And a monitor like PG32UQX is more impressive even though the original content needs tone mapping from 3,000nits down to PG32UQX's 1800nits peak brightness to display properly, which is configurable in the R2D2's game options.

Where can movies or series in HDR of the best quality?
 

kramnelis

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RDR2 sunset can be high above 6,000 nits.

You can download and check the original HDR picture in Windows HDR mode with the build-in Microsoft Photo apps.
RDR2 Sunset 6,000+ nits

The game looks the best on PG32UQX without a doubt.
However, other monitors display the same HDR with massive overposure and ABL.
RDR2_Lumi_2.png
 

SAVRAYO

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Do you think that the pg32uqx is better than the xg321ug? It's the same panel
RDR2 sunset can be high above 6,000 nits.

You can download and check the original HDR picture in Windows HDR mode with the build-in Microsoft Photo apps.
RDR2 Sunset 6,000+ nits

The game looks the best on PG32UQX without a doubt.
However, other monitors display the same HDR with massive overposure and ABL.
View attachment 493489

...
 

kramnelis

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Do you think that the pg32uqx is better than the xg321ug? It's the same panel


...
Monitors with the same panel have identical performance.
But even with the same panel, different monitors from each company have different circuit boards. How the TCON is configured is also slightly different, which controls how brightness and color behave. The build quality is also different.
Need to know the details to compare.
 

kramnelis

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By now at least some people can find out:
1. Without additional algorithm, making LEDs completely align with PG EOTF will have accurate brightness but cause bloom due to limited number of LEDs/zones.
2. Configuring backlight LEDs to reduce bloom can sacrifice contrast. When the signals hit in, FPGA uses the signal to make the backlight behind content area shines the supposed nits or reduced nits. With more refined FPGA, additional algorithm makes LEDS/zones around the content area lit a small amount of nits. This method is matured on Sony M9's 96-zone AUO panel.
3. VA has better contrast but less colorspace than IPS. HDR will look washed out on VA compared to IPS.
4. OLED has the pixel zones but brightness is too low. Perceived contrast can be even lower than FALD LCDs.

To make a vivid HDR experience, some choices need to be made from above.

PG32UQX uses IPS with widest colorspace and accurate EOTF brightness without much lifted zones on Level 2. Color, contrast are accurate, brightness is sustained. HDR impact is more powerful.

Compared to PG27UQ, which shines a higher nits in background to reduce blooming, PG32UQX with more zones still has less blooming than PG27UQ in HDR scene. The blooming on PG32UQX is the on same level of PG35VQ in the worst case like starfield.

Most people don't have these monitors. Only comparing them side by side can see the difference.

Reference
52235077412_c2a63a6433_o_d.png


Camera has the same fixed exposure. These pictures below are close to viewing in person.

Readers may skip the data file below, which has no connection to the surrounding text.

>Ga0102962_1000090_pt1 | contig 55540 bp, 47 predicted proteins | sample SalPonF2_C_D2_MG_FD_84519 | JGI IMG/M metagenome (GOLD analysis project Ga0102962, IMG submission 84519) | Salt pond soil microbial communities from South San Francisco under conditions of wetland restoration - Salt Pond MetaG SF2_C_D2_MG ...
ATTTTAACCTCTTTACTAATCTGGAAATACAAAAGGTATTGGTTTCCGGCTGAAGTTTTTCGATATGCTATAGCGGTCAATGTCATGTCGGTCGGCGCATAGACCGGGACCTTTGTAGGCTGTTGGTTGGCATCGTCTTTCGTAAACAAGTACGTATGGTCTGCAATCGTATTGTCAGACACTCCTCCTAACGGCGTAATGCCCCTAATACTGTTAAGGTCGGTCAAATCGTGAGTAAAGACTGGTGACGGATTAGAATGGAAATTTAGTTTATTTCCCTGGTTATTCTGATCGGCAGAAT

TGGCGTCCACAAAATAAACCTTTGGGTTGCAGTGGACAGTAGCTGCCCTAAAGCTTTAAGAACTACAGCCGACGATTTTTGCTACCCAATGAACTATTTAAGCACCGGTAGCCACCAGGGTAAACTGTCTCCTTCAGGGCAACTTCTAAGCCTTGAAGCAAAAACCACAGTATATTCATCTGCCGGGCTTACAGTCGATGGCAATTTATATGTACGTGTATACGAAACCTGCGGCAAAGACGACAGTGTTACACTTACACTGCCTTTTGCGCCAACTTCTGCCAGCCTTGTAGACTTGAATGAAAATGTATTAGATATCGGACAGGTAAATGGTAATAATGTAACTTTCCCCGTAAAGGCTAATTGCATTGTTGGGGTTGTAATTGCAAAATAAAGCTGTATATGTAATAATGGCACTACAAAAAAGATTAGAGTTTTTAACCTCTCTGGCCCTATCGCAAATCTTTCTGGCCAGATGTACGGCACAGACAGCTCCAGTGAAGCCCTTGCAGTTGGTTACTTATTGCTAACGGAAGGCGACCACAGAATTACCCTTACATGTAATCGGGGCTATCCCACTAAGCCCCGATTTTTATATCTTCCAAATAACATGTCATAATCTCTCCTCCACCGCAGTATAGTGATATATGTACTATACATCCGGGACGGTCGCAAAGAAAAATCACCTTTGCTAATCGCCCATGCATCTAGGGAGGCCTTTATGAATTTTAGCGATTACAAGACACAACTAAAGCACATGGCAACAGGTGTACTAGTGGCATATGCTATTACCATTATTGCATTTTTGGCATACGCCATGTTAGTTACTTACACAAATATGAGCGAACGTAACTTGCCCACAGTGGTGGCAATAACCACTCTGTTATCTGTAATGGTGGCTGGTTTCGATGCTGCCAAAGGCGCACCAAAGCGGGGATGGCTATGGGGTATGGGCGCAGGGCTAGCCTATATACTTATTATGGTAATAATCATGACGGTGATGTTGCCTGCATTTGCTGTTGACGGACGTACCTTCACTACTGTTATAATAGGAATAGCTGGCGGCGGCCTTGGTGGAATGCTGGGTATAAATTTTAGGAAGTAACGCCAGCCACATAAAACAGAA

PG27UQ
52236072923_a5425e969f_o_d.png


PG32UQX
52235078787_755b13547d_o_d.png


PG35VQ
52235078547_434f3ae965_o_d.png


PG27UQ vs PG32UQX
52236072003_1cc037169c_o_d.png


PG32UQX vs PG35VQ
52235077922_78dce7e34a_o_d.png


PG27UQ vs PG32UQX vs PG35VQ
52236058391_e3736cb07c_o_d.png



This is the worst case in real usage. HDR hardly has starfield in real usage, so blooming is not that noticeable. In high APL scene, unlike other monitors hit by ABL, these monitors are unmatched because of sustained EOTF brightness, larger contrast and wider colorspace.
 

RogerL7

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By now at least some people can find out:
1. Without additional algorithm, making LEDs completely align with PG EOTF will have accurate brightness but cause bloom due to limited number of LEDs/zones.
2. Configuring backlight LEDs to reduce bloom can sacrifice contrast. When the signals hit in, FPGA uses the signal to make the backlight behind content area shines the supposed nits or reduced nits. With more refined FPGA, additional algorithm makes LEDS/zones around the content area lit a small amount of nits. This method is matured on Sony M9's 96-zone AUO panel.
3. VA has better contrast but less colorspace than IPS. HDR will look washed out on VA compared to IPS.
4. OLED has the pixel zones but brightness is too low. Perceived contrast can be even lower than FALD LCDs.

To make a vivid HDR experience, some choices need to be made from above.

PG32UQX uses IPS with widest colorspace and accurate EOTF brightness without much lifted zones on Level 2. Color, contrast are accurate, brightness is sustained. HDR impact is more powerful.

Compared to PG27UQ, which shines a higher nits in background to reduce blooming, PG32UQX with more zones still has less blooming than PG27UQ in HDR scene. The blooming on PG32UQX is the on same level of PG35VQ in the worst case like starfield.

Most people don't have these monitors. Only comparing them side by side can see the difference.

Reference
View attachment 494448

Camera has the same fixed exposure. These pictures below are close to viewing in person.

PG27UQ
View attachment 494449

PG32UQX
View attachment 494450

PG35VQ
View attachment 494451

PG27UQ vs PG32UQX
View attachment 494452

PG32UQX vs PG35VQ
View attachment 494453

PG27UQ vs PG32UQX vs PG35VQ
View attachment 494454